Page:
The Eagles needed the 5-6, 203-pound Scott to pick up the slack for Sanders and he did, amassing 138 yards from scrimmage and running for three touchdowns. The last Eagles running back to rush for three or more touchdowns in a game was LeSean McCoy in 2011.
Scott’s overall rushing numbers — 54 yards on 19 carries — hardly were spectacular. But he picked his spots, gaining 15 yards on a third-quarter run up the middle behind excellent blocks by Seumalo and center Jason Kelce. One play later, he took it back up the middle again for a 7-yard score that put the Eagles ahead, 17-10.
His 2-yard touchdown following Jones’ fumble made it a 10-point game, 27-17. He set up his third touchdown run with a 39-yard gain on a beautifully executed screen from Carson Wentz. Scott had four catches for 84 yards in addition to his 59 rushing yards.
The pass rush
With both of their starting corners out with injuries, the Eagles needed their front four to have a big day against the Giants’ rookie quarterback.
The Eagles had 29 pressures — sacks, hits and hurries — on Jones. They sacked him four times and used "A" gap blitz pressure from Jenkins and Bradham to cause Jones’ game-changing, fourth-quarter fumble.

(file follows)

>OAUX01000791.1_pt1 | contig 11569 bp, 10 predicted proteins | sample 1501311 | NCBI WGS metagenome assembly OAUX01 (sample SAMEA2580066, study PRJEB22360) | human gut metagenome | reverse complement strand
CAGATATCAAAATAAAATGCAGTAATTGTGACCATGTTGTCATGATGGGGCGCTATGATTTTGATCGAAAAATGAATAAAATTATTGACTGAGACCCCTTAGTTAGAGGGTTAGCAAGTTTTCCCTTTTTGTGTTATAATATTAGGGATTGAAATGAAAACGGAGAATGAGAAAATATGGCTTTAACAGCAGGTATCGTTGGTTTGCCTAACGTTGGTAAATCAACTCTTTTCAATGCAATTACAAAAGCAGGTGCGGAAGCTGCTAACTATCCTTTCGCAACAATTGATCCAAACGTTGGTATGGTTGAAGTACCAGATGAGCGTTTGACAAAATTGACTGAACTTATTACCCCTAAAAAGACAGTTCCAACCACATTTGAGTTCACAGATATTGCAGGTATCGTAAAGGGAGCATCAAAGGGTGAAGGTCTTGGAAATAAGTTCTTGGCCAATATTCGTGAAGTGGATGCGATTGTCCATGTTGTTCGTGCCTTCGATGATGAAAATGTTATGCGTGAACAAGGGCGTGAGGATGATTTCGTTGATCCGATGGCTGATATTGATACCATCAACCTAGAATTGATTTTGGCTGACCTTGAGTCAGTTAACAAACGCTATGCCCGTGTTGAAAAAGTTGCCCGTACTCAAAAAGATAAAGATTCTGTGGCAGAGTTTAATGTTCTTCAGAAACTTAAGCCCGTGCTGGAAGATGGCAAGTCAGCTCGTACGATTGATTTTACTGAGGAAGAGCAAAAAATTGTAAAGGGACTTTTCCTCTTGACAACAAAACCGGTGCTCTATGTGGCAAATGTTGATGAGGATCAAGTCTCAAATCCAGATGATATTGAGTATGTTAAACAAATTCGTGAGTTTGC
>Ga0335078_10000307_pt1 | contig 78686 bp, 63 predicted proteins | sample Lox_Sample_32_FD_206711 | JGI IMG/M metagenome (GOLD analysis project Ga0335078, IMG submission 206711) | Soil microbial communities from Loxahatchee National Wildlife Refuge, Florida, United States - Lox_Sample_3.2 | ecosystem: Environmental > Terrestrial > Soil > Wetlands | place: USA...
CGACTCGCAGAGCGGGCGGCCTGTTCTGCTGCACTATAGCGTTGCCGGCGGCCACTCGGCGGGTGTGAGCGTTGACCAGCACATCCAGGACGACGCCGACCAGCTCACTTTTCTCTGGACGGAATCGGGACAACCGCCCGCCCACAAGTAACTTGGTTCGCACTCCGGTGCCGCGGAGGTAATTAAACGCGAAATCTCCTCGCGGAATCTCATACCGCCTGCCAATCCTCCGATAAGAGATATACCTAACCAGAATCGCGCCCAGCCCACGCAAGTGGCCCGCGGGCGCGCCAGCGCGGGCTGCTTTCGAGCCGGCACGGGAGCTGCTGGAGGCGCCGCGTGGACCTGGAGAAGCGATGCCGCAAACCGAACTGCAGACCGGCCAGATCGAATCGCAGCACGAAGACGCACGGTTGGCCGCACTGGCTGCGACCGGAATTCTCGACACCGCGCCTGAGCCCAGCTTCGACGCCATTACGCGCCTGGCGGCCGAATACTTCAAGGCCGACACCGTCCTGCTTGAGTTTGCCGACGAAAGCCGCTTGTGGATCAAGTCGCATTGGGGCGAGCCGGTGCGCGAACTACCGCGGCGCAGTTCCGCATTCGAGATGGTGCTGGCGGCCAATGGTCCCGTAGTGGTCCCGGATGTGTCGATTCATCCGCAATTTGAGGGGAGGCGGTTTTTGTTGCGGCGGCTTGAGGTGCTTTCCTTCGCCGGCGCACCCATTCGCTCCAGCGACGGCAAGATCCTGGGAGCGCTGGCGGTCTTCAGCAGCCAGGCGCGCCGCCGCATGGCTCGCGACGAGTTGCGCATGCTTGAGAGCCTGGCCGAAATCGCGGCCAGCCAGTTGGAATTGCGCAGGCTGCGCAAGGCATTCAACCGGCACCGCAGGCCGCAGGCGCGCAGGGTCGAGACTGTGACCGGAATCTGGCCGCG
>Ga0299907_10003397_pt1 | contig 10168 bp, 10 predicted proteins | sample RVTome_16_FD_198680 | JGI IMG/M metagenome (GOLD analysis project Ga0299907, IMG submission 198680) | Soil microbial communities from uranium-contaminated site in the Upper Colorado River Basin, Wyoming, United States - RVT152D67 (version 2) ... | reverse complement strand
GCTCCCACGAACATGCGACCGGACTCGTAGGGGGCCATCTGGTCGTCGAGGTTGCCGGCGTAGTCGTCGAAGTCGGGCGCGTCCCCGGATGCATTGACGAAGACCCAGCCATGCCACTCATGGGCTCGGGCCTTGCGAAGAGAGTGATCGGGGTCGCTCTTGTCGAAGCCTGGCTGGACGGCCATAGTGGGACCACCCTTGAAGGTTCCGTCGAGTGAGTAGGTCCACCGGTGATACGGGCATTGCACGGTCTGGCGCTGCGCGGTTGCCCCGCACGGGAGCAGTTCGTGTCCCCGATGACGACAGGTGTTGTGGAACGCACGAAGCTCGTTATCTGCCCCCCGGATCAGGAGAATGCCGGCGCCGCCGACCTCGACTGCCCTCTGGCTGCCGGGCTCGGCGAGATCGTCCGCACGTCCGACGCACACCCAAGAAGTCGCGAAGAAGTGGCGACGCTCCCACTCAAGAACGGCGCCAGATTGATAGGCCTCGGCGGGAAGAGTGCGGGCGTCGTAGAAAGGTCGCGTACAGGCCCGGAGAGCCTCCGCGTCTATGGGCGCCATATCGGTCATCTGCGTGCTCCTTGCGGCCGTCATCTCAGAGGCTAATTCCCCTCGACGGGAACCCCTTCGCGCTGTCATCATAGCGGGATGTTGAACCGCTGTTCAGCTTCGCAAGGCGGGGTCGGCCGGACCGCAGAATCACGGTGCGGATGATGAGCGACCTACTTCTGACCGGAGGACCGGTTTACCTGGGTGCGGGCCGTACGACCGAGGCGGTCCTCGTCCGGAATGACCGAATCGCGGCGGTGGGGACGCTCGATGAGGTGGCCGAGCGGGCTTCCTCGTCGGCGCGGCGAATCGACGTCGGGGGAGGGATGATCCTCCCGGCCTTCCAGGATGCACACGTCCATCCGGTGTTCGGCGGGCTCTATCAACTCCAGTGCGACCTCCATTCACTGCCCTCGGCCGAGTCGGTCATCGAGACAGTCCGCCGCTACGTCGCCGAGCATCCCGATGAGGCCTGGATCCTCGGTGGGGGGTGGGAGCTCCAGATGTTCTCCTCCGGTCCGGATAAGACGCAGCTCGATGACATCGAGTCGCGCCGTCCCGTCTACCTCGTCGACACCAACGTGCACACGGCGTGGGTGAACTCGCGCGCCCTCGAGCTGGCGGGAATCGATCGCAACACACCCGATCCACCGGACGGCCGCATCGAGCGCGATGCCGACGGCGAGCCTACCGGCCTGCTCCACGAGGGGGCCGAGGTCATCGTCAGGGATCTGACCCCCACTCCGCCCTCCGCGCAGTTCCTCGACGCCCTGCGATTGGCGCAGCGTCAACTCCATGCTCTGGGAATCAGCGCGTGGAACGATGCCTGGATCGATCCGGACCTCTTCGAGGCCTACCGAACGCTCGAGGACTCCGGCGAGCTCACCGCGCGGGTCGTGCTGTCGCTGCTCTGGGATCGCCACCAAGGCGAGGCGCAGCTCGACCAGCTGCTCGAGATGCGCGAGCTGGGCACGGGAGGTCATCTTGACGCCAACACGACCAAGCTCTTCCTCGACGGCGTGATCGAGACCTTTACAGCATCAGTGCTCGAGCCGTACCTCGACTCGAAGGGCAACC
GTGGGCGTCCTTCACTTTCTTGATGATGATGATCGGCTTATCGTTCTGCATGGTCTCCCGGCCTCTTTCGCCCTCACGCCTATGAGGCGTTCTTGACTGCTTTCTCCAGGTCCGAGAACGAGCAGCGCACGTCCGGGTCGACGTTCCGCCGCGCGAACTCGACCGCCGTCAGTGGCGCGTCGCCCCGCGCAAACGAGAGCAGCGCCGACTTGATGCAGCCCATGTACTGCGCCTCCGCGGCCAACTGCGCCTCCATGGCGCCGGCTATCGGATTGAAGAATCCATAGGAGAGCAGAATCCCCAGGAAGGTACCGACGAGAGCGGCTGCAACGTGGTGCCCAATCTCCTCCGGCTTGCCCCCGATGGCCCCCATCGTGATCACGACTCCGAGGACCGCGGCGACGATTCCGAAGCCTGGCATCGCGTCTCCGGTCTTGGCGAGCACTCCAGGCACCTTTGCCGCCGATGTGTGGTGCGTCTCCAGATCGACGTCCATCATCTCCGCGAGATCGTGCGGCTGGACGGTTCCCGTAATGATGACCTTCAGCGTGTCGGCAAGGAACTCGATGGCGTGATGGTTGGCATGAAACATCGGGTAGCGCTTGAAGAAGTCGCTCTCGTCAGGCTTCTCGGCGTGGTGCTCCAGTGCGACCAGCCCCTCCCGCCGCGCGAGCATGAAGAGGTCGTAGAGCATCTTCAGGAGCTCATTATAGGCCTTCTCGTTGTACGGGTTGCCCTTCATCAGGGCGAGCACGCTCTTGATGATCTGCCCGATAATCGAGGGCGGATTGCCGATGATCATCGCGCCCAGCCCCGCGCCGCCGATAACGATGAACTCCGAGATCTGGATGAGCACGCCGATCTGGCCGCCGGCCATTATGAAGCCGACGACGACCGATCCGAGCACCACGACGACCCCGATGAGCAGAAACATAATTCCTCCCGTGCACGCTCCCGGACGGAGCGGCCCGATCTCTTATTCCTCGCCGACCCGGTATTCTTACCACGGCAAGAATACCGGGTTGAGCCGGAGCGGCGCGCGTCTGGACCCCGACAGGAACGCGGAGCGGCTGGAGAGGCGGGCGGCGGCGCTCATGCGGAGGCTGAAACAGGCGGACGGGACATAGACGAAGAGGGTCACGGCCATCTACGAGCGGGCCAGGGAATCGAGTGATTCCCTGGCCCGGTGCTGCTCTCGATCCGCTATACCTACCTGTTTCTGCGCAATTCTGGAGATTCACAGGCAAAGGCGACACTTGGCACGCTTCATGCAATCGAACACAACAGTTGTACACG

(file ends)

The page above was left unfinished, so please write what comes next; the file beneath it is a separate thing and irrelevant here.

Derek Barnett had his best game of the season, recording two sacks, two hits and seven total pressures on Jones. Vinny Curry had another solid game, collecting five pressures. Even defensive tackle Anthony Rush, who is mainly a run-stuffer, had some pressures.
Jones, who threw for 352 yards and five touchdowns a week earlier in the Giants’ win over Washington, had 301 yards against the Eagles, but just one TD. He completed just 5 of 12 third-down passes, and he was sacked twice on a pair of third-and-longs.
Next man up
The Eagles’ resiliency has been nothing short of remarkable. They keep suffering devastating injuries, and yet find a way to carry on. This is a tribute to Doug Pederson and his coaches, to the team’s veteran leaders, and to the players who have stepped in and played well.
Sunday, they lost Sanders early in the second quarter, and Scott stepped in and scored three touchdowns. Already without Pro Bowl right tackle Lane Johnson, they lost Pro Bowl right guard Brandon Brooks late in the second quarter when he separated his shoulder on an extra-point attempt, of all things.
But Matt Pryor, who stepped in against Seattle in Week 12 when Brooks got ill, held his own Sunday. Tight end Josh Perkins, who replaced injured Zach Ertz, caught a 24-yard touchdown pass. Wide receiver Deontay Burnett, promoted from the practice squad earlier in the week, had a 41-yard catch from Wentz early in the fourth quarter that put the Eagles in position for a 50-yard field goal by Jake Elliott that gave the Eagles a 20-17 lead at the time.
The trust Wentz has shown in his new cast of receivers has been impressive. Greg Ward, promoted from the practice squad late last month, had six catches Sunday, five for first downs. In the last three games, he has 17 receptions, 15 for first downs.